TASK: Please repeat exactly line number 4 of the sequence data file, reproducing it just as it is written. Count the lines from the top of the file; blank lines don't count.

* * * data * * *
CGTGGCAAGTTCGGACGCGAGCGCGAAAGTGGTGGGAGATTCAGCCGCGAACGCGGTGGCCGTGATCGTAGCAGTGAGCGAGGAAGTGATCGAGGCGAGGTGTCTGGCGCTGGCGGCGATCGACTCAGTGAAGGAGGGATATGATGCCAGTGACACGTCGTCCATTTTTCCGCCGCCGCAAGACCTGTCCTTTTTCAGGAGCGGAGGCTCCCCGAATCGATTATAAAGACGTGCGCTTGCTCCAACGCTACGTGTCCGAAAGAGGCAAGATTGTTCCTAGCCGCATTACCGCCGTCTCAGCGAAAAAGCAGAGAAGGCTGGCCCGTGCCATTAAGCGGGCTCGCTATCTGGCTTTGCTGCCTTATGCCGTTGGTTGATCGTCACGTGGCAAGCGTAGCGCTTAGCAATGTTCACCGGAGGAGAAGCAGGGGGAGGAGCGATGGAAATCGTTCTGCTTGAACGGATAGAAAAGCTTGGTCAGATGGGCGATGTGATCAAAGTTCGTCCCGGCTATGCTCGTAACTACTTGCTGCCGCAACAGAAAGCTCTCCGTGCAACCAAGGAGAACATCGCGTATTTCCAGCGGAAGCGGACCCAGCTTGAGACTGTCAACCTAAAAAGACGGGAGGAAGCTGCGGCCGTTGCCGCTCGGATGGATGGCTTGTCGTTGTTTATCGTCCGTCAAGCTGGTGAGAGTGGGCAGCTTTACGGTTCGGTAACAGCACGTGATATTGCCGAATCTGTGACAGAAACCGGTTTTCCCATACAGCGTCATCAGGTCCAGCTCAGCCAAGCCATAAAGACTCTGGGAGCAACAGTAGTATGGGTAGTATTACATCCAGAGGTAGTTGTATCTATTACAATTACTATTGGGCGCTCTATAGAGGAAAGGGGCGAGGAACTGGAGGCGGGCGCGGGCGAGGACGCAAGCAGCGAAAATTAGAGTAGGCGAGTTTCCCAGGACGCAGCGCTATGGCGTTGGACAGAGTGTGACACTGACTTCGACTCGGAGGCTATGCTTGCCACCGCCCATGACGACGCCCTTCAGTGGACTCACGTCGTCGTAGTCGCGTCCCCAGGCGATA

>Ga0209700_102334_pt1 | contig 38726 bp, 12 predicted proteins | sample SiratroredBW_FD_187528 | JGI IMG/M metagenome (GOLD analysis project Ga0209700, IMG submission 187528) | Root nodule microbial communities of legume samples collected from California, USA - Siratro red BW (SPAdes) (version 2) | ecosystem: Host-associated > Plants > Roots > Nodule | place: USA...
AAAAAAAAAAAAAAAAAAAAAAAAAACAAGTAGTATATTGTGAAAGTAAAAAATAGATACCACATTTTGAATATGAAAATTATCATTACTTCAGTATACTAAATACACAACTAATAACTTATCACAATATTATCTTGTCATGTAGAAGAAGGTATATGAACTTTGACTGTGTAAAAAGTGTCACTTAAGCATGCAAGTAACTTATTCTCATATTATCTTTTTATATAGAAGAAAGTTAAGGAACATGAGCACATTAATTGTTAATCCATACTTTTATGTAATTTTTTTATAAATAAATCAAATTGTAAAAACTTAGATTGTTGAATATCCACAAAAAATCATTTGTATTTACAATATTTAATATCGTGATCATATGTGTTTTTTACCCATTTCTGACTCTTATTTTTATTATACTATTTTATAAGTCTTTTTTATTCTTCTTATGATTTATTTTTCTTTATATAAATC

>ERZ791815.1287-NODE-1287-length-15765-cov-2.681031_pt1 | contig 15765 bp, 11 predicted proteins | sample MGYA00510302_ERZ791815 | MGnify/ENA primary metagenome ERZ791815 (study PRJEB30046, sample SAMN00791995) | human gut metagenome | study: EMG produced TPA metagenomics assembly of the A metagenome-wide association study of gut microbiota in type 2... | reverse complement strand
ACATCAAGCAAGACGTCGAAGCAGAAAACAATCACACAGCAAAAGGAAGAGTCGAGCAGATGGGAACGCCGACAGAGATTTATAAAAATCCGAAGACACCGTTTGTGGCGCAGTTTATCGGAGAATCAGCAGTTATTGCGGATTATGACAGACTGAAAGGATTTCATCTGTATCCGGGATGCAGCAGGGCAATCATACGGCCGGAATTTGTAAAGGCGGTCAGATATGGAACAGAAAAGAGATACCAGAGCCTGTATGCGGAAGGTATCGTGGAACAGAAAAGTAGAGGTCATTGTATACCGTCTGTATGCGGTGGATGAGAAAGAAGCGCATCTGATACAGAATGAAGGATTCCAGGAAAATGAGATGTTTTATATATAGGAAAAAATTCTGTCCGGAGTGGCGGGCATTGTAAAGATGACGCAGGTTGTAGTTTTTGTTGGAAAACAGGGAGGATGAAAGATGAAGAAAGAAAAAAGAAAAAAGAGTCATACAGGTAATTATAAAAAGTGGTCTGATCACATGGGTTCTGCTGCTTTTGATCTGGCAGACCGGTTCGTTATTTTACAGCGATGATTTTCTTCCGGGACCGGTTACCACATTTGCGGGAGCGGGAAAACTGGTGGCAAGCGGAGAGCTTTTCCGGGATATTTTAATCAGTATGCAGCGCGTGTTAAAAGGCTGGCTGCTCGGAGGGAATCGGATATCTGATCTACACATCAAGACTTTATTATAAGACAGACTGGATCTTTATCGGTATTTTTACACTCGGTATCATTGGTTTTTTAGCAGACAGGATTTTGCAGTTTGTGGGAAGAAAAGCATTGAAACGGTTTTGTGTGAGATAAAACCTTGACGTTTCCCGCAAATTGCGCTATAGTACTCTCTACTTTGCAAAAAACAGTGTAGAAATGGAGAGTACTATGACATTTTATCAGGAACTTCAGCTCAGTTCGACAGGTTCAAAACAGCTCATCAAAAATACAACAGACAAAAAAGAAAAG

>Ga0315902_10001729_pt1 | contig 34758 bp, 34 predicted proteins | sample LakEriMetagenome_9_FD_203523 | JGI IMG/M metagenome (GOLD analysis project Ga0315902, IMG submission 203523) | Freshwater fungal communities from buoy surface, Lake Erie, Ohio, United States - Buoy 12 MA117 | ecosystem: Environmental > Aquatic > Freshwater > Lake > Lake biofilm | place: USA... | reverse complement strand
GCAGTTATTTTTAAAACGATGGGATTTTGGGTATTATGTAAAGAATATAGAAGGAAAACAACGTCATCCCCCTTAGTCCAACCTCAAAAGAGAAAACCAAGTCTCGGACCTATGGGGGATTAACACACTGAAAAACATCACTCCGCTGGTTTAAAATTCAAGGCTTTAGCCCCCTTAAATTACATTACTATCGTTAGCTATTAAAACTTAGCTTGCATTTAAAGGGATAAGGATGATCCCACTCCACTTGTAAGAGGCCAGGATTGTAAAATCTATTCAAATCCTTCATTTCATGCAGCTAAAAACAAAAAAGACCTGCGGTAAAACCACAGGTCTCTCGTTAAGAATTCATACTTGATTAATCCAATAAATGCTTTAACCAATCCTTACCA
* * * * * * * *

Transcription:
>ERZ791815.1287-NODE-1287-length-15765-cov-2.681031_pt1 | contig 15765 bp, 11 predicted proteins | sample MGYA00510302_ERZ791815 | MGnify/ENA primary metagenome ERZ791815 (study PRJEB30046, sample SAMN00791995) | human gut metagenome | study: EMG produced TPA metagenomics assembly of the A metagenome-wide association study of gut microbiota in type 2... | reverse complement strand